The data show that if current trends continue, the 2025 global activity target of a 10% relative reduction in insufficient physical activity will not be met.
There's a decent chance that you, and many people in other countries, aren't getting the recommended amount of exercise, according to a study published Wednesday in The Lancet Global Health. Researchers found little progress in improving physical activity levels between 2001 and 2016 despite a World Health Organization goal of a 10 percent reduction by 2025.
They found in high-income countries, which include the United Kingdom and the U.S., the proportion of inactive people had risen from 32% in 2001 to 37% in 2016, while in low-income countries it had remained stable at 16%. East and Southeast Asia, for example, saw physical inactivity percentages decline from around 26% in 2001 to about 17% in 2016, driven largely by growing enthusiasm for recreational exercise and use of public parks in China, the authors write.
The study is based on self-reported activity levels - including at work, home, and in transit, as well as during leisure time - for those aged 18 and above, from 358 population-based surveys in 168 countries, consisting of around 1.9 million people.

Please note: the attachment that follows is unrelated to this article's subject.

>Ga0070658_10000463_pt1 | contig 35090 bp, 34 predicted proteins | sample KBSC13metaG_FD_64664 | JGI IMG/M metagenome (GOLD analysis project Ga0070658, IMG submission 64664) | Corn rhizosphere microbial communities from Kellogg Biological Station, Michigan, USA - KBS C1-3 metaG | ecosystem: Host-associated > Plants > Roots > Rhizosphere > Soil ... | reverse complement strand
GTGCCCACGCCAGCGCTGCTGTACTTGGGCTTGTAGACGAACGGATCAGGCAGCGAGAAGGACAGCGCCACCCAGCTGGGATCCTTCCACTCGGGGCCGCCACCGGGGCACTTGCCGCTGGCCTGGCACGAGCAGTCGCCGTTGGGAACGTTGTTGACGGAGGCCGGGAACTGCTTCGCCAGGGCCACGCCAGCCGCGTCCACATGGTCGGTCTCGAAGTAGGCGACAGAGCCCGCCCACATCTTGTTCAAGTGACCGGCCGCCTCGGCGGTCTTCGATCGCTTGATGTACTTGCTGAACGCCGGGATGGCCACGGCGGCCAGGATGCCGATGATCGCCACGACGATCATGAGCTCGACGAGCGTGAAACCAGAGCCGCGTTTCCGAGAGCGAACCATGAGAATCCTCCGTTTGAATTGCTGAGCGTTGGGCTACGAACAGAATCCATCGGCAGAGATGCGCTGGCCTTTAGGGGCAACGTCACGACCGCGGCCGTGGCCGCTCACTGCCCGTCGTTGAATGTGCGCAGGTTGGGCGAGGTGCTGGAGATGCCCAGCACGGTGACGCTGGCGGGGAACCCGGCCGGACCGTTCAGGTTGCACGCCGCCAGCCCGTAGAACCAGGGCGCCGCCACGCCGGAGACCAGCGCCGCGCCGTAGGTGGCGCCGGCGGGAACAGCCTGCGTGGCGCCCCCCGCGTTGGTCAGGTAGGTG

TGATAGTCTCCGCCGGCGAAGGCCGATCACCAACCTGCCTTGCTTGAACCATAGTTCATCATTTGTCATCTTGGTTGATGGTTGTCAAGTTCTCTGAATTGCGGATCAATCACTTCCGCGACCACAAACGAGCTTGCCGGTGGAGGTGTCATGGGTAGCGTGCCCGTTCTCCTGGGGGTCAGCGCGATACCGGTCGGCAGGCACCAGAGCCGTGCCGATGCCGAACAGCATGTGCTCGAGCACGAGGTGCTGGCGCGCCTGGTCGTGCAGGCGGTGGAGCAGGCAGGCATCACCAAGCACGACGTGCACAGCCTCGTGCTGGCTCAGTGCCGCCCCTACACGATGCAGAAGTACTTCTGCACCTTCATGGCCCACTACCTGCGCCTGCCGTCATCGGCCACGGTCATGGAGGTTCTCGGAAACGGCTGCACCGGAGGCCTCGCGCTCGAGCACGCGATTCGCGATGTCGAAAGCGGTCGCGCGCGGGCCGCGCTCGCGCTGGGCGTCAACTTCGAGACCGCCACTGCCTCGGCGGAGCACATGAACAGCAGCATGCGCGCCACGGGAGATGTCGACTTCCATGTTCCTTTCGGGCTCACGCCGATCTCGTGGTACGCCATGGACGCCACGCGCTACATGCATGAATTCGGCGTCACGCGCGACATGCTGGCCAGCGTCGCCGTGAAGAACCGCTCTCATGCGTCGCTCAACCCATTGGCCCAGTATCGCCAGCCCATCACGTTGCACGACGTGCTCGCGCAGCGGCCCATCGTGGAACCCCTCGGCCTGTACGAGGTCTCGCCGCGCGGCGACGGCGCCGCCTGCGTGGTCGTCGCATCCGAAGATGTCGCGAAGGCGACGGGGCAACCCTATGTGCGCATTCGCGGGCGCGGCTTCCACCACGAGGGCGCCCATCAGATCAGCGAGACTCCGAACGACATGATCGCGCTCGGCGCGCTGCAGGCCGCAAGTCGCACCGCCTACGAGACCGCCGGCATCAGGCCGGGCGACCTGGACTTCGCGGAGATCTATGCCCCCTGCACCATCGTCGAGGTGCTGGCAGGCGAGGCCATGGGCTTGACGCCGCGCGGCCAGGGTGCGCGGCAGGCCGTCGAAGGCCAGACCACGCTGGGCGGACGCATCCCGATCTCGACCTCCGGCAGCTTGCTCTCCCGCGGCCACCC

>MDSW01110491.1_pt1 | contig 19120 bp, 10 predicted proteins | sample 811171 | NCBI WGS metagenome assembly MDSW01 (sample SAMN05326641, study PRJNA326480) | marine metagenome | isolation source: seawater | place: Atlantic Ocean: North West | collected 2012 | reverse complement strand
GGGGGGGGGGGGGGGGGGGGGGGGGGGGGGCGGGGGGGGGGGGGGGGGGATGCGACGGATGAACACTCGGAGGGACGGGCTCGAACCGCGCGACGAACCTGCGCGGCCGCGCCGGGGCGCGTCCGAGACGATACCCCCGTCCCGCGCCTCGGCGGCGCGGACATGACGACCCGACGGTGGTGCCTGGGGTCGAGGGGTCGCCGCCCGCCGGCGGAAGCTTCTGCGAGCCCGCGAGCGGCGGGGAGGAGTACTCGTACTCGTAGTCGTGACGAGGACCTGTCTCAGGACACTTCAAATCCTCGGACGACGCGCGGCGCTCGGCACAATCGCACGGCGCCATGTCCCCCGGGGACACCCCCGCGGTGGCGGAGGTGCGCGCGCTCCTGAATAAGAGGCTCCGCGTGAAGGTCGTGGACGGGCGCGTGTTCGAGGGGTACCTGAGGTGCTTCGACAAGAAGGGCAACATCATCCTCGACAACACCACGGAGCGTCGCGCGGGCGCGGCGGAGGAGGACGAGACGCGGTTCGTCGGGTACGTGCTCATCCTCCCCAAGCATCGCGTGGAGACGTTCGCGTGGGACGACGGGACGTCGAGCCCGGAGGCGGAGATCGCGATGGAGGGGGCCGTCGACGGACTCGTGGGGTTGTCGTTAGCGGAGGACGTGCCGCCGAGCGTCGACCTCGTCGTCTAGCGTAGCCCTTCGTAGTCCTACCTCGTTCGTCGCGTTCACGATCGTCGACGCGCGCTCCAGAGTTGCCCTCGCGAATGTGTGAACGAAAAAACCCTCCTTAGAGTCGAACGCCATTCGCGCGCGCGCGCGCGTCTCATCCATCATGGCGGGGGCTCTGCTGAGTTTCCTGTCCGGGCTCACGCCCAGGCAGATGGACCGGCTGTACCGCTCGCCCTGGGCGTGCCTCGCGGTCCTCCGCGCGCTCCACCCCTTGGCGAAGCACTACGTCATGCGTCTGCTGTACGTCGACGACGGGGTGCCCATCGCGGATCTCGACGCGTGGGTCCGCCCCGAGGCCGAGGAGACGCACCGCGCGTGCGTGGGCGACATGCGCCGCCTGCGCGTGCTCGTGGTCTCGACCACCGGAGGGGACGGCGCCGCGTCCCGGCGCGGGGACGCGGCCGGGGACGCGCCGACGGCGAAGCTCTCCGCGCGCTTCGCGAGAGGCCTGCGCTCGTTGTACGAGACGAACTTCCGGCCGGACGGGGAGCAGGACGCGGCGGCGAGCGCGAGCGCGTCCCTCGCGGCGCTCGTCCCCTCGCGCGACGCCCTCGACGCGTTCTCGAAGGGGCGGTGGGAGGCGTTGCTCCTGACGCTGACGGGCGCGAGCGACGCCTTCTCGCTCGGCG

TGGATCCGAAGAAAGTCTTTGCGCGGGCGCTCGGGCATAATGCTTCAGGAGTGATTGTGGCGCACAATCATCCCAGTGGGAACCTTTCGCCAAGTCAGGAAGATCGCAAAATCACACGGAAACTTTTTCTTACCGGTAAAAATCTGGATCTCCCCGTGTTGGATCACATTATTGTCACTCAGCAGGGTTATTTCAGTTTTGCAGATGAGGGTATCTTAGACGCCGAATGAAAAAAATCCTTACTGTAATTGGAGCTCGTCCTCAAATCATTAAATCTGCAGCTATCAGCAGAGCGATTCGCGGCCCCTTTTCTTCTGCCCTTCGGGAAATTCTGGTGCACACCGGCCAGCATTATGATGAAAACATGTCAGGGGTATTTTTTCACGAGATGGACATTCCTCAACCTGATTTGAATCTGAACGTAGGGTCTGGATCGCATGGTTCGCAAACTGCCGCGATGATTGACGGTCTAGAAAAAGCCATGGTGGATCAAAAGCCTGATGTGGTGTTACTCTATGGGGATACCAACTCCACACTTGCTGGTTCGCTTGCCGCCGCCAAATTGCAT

A new study suggests the global trend of inadequate physical activity levels is getting worse, with no real improvements since 2001.
Walter R. Thompson, an associate dean and a professor of kinesiology and health at Georgia State University, said that the study's most important point is that "physical inactivity is pandemic and not a characteristic of low-income or high-income countries".
FYI, according to the study the most inactive country is Kuwait - 67 percent of adults fail to meet the physical activity target.
Find out more about the Ministry of Health's Physical Activity Guidelines which help New Zealanders understand the importance of physical activity. Among low-income countries, there was only a 0.2 percent increase in physical inactivity, from 16 percent to 16.2 percent.
"We can not just tell people that they need to exercise more; it does not work", Thompson said. Countries will need to improve policy implementation to increase physical activity opportunities and encourage more people to be physically active. That's because a lack of exercise increases one's risk of heart disease, stroke, high blood pressure, cholesterol, and body weight.
Insufficient physical activity is a leading risk factor for non-communicable diseases such as heart disease and diabetes, and has a negative effect on mental health and quality of life, the report authored by four WHO experts says. As a next step the researchers would work on assessing the levels of activities among the children and youth. People in poorer nations are more than twice as active as their counterparts in high-income nations.